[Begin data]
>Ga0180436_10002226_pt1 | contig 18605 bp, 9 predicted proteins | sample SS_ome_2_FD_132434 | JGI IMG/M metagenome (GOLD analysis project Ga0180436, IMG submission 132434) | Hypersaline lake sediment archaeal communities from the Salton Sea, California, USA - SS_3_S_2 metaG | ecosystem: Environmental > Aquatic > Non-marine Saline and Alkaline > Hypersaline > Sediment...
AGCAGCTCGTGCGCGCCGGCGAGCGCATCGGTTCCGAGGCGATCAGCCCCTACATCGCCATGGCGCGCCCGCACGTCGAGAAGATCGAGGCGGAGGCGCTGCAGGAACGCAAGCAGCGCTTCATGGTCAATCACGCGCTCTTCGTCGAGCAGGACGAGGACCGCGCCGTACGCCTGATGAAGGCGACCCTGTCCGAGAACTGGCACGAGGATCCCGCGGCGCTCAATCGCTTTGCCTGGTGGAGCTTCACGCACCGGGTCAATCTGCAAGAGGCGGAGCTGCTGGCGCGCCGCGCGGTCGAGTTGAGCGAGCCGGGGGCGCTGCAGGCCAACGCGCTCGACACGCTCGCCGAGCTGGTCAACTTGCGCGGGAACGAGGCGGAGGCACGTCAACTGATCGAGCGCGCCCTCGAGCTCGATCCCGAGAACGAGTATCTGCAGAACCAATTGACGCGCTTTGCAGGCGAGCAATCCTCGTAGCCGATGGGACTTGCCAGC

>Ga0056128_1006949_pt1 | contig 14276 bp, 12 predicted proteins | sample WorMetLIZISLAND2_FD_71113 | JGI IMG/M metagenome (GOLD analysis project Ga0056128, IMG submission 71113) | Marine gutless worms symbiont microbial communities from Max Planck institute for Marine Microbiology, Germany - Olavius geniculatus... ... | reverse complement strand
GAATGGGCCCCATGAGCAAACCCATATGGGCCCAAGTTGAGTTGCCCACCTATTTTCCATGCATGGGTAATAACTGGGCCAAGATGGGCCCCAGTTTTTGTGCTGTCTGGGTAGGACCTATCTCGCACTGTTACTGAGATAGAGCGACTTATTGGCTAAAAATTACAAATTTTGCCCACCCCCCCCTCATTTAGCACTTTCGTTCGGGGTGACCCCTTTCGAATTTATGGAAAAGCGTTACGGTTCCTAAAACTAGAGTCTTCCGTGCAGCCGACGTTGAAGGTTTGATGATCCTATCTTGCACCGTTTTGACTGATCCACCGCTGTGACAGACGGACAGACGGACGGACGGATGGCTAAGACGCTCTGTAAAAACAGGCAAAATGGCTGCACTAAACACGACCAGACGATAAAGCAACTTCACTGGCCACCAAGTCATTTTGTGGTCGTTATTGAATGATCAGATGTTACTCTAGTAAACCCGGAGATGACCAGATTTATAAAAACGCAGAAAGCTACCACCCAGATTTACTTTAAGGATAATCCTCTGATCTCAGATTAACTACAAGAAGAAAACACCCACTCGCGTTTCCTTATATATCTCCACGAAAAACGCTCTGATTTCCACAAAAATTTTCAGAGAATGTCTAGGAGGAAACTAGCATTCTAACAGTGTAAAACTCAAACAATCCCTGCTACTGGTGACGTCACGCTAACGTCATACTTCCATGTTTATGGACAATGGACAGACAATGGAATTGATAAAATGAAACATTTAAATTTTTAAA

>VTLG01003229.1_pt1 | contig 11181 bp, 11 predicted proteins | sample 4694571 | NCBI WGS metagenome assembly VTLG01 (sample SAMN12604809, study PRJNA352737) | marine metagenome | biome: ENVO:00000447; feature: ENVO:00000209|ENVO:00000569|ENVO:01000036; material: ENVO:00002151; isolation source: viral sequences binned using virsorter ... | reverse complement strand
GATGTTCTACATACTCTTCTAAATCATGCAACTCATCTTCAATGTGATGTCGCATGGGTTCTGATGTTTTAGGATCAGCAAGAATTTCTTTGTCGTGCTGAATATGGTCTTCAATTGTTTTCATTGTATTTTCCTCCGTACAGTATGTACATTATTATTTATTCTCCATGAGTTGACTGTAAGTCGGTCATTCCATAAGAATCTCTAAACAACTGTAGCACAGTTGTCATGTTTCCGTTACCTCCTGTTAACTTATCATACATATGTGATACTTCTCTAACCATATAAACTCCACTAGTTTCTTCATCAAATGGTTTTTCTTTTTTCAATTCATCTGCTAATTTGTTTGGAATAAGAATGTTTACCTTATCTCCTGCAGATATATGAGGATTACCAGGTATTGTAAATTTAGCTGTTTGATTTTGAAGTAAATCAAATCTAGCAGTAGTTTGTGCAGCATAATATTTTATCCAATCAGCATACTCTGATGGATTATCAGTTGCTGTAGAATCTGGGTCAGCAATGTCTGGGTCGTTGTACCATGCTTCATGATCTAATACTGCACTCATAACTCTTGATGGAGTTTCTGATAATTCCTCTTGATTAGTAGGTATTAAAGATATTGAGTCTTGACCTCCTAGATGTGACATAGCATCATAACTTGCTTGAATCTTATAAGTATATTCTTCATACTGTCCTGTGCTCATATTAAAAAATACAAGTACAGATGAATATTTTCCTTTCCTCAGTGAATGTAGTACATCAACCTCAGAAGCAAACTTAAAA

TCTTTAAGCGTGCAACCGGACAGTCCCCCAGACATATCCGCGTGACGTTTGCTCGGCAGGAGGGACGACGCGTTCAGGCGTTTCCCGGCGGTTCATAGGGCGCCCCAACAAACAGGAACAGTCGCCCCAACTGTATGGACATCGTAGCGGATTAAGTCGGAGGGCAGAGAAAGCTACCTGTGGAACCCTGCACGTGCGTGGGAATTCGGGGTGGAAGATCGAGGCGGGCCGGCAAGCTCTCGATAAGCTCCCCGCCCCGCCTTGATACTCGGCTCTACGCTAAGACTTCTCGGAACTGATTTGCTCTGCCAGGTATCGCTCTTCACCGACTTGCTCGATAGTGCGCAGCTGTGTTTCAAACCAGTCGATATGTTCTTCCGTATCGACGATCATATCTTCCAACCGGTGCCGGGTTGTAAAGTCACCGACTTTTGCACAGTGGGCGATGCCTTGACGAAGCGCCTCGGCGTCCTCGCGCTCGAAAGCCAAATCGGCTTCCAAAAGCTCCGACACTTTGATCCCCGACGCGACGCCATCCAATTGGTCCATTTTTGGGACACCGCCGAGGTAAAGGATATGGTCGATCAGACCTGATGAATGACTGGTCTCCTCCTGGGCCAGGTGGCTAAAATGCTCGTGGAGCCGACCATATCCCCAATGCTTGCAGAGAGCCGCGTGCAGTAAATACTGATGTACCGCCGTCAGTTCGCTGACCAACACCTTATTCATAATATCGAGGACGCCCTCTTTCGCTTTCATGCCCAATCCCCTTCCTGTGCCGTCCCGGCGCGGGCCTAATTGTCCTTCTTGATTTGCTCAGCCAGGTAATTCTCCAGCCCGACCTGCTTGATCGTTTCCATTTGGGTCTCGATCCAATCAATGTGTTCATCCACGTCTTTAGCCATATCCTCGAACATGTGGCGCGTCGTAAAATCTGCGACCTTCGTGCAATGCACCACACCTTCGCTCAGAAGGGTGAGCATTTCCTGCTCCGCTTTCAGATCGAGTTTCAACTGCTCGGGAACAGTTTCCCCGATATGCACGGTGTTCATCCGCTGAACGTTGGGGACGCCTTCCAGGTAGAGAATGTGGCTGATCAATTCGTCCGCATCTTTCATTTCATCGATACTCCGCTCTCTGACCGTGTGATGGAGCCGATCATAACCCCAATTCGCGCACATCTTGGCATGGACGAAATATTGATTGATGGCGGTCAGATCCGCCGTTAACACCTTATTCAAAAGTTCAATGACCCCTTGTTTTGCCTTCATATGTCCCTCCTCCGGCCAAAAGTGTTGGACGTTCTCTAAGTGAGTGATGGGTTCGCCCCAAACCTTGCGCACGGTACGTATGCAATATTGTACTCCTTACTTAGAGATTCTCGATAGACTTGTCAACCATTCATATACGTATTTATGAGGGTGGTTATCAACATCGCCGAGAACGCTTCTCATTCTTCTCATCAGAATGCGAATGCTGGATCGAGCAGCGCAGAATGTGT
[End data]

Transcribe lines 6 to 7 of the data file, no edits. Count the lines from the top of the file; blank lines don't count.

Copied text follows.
GATGTTCTACATACTCTTCTAAATCATGCAACTCATCTTCAATGTGATGTCGCATGGGTTCTGATGTTTTAGGATCAGCAAGAATTTCTTTGTCGTGCTGAATATGGTCTTCAATTGTTTTCATTGTATTTTCCTCCGTACAGTATGTACATTATTATTTATTCTCCATGAGTTGACTGTAAGTCGGTCATTCCATAAGAATCTCTAAACAACTGTAGCACAGTTGTCATGTTTCCGTTACCTCCTGTTAACTTATCATACATATGTGATACTTCTCTAACCATATAAACTCCACTAGTTTCTTCATCAAATGGTTTTTCTTTTTTCAATTCATCTGCTAATTTGTTTGGAATAAGAATGTTTACCTTATCTCCTGCAGATATATGAGGATTACCAGGTATTGTAAATTTAGCTGTTTGATTTTGAAGTAAATCAAATCTAGCAGTAGTTTGTGCAGCATAATATTTTATCCAATCAGCATACTCTGATGGATTATCAGTTGCTGTAGAATCTGGGTCAGCAATGTCTGGGTCGTTGTACCATGCTTCATGATCTAATACTGCACTCATAACTCTTGATGGAGTTTCTGATAATTCCTCTTGATTAGTAGGTATTAAAGATATTGAGTCTTGACCTCCTAGATGTGACATAGCATCATAACTTGCTTGAATCTTATAAGTATATTCTTCATACTGTCCTGTGCTCATATTAAAAAATACAAGTACAGATGAATATTTTCCTTTCCTCAGTGAATGTAGTACATCAACCTCAGAAGCAAACTTAAAA

TCTTTAAGCGTGCAACCGGACAGTCCCCCAGACATATCCGCGTGACGTTTGCTCGGCAGGAGGGACGACGCGTTCAGGCGTTTCCCGGCGGTTCATAGGGCGCCCCAACAAACAGGAACAGTCGCCCCAACTGTATGGACATCGTAGCGGATTAAGTCGGAGGGCAGAGAAAGCTACCTGTGGAACCCTGCACGTGCGTGGGAATTCGGGGTGGAAGATCGAGGCGGGCCGGCAAGCTCTCGATAAGCTCCCCGCCCCGCCTTGATACTCGGCTCTACGCTAAGACTTCTCGGAACTGATTTGCTCTGCCAGGTATCGCTCTTCACCGACTTGCTCGATAGTGCGCAGCTGTGTTTCAAACCAGTCGATATGTTCTTCCGTATCGACGATCATATCTTCCAACCGGTGCCGGGTTGTAAAGTCACCGACTTTTGCACAGTGGGCGATGCCTTGACGAAGCGCCTCGGCGTCCTCGCGCTCGAAAGCCAAATCGGCTTCCAAAAGCTCCGACACTTTGATCCCCGACGCGACGCCATCCAATTGGTCCATTTTTGGGACACCGCCGAGGTAAAGGATATGGTCGATCAGACCTGATGAATGACTGGTCTCCTCCTGGGCCAGGTGGCTAAAATGCTCGTGGAGCCGACCATATCCCCAATGCTTGCAGAGAGCCGCGTGCAGTAAATACTGATGTACCGCCGTCAGTTCGCTGACCAACACCTTATTCATAATATCGAGGACGCCCTCTTTCGCTTTCATGCCCAATCCCCTTCCTGTGCCGTCCCGGCGCGGGCCTAATTGTCCTTCTTGATTTGCTCAGCCAGGTAATTCTCCAGCCCGACCTGCTTGATCGTTTCCATTTGGGTCTCGATCCAATCAATGTGTTCATCCACGTCTTTAGCCATATCCTCGAACATGTGGCGCGTCGTAAAATCTGCGACCTTCGTGCAATGCACCACACCTTCGCTCAGAAGGGTGAGCATTTCCTGCTCCGCTTTCAGATCGAGTTTCAACTGCTCGGGAACAGTTTCCCCGATATGCACGGTGTTCATCCGCTGAACGTTGGGGACGCCTTCCAGGTAGAGAATGTGGCTGATCAATTCGTCCGCATCTTTCATTTCATCGATACTCCGCTCTCTGACCGTGTGATGGAGCCGATCATAACCCCAATTCGCGCACATCTTGGCATGGACGAAATATTGATTGATGGCGGTCAGATCCGCCGTTAACACCTTATTCAAAAGTTCAATGACCCCTTGTTTTGCCTTCATATGTCCCTCCTCCGGCCAAAAGTGTTGGACGTTCTCTAAGTGAGTGATGGGTTCGCCCCAAACCTTGCGCACGGTACGTATGCAATATTGTACTCCTTACTTAGAGATTCTCGATAGACTTGTCAACCATTCATATACGTATTTATGAGGGTGGTTATCAACATCGCCGAGAACGCTTCTCATTCTTCTCATCAGAATGCGAATGCTGGATCGAGCAGCGCAGAATGTGT